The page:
Asceticism, Cross, Discernment, Elder Ephraim of Arizona, Elder Joseph the Cave-Dweller, Elder Joseph the Hesychast, Elder Paisios of Mount Athos, mental health, New Martyr Archbishop John of Riga, Patience, Podvig, Purification, St. John Chrysostom, Temptations
No one is exempt from sorrows and difficulties in this life. Therefore, we must try to endure life’s difficulties joyfully because there is no other more beneficial road leading to the salvation of our soul as the narrow and sorrowful path of hardships, through which we mimic and follow our Lord Jesus Christ, Who suffered so much in this life. He chose this path for both Himself as well as His followers, and advised us that we cannot become His disciples if we do not carry our cross and follow Him: “And whosoever doth not bear his cross, and come after me, cannot be my disciple” (Lk. 14:27).
We cannot hope to make progress in the spiritual life and become Christ’s co-heirs along with all the Saints in Paradise if we do not first swim through the waters of sorrow, just as our Lord and all the Saints were glorified after first carrying their Cross. This cross of suffering is so noble and so highly regarded by the Lord that He Himself promises to be next to the person who suffers, to deliver him from his affliction, and to glorify him in a wondrous manner: “I will be with him in affliction; I will deliver him, and glorify him” (Ps. 91:15). Who then will not embrace life’s difficulties with joy and not seize the opportunity to acquire such a sweet, faithful, and almighty Companion? God, in His compassion and wisdom, allows us to be faced with these small and transient sorrows in order to grant us the indescribable and eternal riches in His heavenly Kingdom.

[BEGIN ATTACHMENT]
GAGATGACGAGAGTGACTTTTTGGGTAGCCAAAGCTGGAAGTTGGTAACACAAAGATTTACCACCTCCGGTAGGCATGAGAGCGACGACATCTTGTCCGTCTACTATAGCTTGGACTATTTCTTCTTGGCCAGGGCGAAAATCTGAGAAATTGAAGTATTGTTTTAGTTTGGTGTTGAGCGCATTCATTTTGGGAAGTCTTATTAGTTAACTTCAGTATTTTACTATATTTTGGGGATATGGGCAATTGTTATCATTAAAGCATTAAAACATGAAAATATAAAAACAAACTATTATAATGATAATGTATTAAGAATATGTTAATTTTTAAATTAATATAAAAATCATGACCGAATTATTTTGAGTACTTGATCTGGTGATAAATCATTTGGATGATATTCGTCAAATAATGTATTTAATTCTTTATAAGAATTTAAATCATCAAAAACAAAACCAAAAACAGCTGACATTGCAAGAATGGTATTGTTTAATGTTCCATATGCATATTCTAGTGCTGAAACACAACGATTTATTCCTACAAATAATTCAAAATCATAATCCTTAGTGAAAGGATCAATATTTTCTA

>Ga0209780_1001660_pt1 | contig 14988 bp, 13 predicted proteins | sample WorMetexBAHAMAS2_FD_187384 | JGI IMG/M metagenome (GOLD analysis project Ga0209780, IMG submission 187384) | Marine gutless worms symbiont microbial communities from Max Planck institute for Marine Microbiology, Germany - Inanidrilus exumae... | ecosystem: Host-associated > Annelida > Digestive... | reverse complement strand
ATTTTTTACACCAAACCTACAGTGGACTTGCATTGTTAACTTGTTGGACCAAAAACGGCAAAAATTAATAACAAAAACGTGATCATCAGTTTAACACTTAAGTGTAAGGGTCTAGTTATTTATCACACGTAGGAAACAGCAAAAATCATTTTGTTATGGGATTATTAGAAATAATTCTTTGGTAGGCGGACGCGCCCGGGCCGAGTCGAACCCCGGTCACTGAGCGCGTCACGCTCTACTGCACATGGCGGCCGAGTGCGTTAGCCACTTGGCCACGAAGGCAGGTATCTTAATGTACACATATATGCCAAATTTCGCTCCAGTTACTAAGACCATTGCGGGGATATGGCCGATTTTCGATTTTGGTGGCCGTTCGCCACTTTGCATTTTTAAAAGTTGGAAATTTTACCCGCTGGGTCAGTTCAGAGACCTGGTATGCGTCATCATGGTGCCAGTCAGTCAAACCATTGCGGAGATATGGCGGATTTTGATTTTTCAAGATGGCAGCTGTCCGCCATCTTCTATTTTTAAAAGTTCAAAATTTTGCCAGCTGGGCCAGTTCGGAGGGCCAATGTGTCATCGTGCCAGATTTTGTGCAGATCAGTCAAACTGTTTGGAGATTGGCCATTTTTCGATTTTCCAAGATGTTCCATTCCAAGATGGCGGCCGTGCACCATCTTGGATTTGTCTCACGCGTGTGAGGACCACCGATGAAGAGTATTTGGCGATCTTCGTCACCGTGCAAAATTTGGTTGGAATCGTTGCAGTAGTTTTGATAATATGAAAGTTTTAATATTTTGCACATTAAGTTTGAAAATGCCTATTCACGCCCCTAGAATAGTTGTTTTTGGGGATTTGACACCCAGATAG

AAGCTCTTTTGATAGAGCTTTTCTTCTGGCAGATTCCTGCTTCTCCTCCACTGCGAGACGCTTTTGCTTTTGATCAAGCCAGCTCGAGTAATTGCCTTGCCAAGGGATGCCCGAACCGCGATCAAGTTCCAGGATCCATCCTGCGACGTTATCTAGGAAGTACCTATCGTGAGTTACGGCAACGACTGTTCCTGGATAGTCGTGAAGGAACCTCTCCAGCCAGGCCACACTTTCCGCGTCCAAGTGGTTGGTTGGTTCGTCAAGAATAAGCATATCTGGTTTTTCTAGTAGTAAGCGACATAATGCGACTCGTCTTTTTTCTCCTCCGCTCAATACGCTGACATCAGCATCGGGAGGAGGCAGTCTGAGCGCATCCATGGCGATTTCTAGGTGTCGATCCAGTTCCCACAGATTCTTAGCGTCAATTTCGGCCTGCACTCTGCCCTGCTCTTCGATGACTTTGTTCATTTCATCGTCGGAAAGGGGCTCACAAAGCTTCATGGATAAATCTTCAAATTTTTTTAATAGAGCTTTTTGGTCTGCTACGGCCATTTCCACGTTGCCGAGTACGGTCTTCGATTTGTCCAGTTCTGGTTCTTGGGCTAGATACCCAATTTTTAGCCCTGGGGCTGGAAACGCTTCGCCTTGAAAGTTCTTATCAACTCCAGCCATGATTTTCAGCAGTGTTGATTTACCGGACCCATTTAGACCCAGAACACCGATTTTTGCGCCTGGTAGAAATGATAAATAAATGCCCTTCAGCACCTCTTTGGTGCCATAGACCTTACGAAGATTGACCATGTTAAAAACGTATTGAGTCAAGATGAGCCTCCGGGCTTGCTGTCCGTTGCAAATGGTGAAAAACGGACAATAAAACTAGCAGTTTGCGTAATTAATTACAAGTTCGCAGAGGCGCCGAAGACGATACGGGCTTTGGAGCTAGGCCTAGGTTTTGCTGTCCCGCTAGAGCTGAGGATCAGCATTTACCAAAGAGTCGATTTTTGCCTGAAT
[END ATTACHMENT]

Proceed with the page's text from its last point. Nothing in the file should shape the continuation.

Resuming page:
Truly, we must thank them who harm and ridicule us more than them who help and support us. They who wrong us become purifying agents of our soul, through which we receive forgiveness of our sins. When our merciful Lord allows us to be confronted with difficulties and sorrows, He expresses greater love for us than when He grants us temporary enjoyment and spiritual consolation.
Indeed, we should despise them who impede us from the Cross and love them who grieve us, just as the Holy Gospel teaches. When Peter, moved by love for Christ and not wanting to see his Master suffer, urged Him not to die on the Cross, the Lord rebuked him, “Get thee behind me, Satan: thou art an offence unto me: for thou savourest not the things that be of God, but those that be of men” (Mt. 16:23). From this, we must realize that sorrows are pleasing to the Lord; moreover, that we must shun them who advise us to forsake our cross, whereas thank them who harm us. This is precisely what the Lord did: He referred to Judas as His “friend” (Mt. 26:50) when he betrayed Christ with a kiss, showing us in this manner that we must consider our persecutors as friends and agents of our salvation.
—from the book The Salvation of Sinners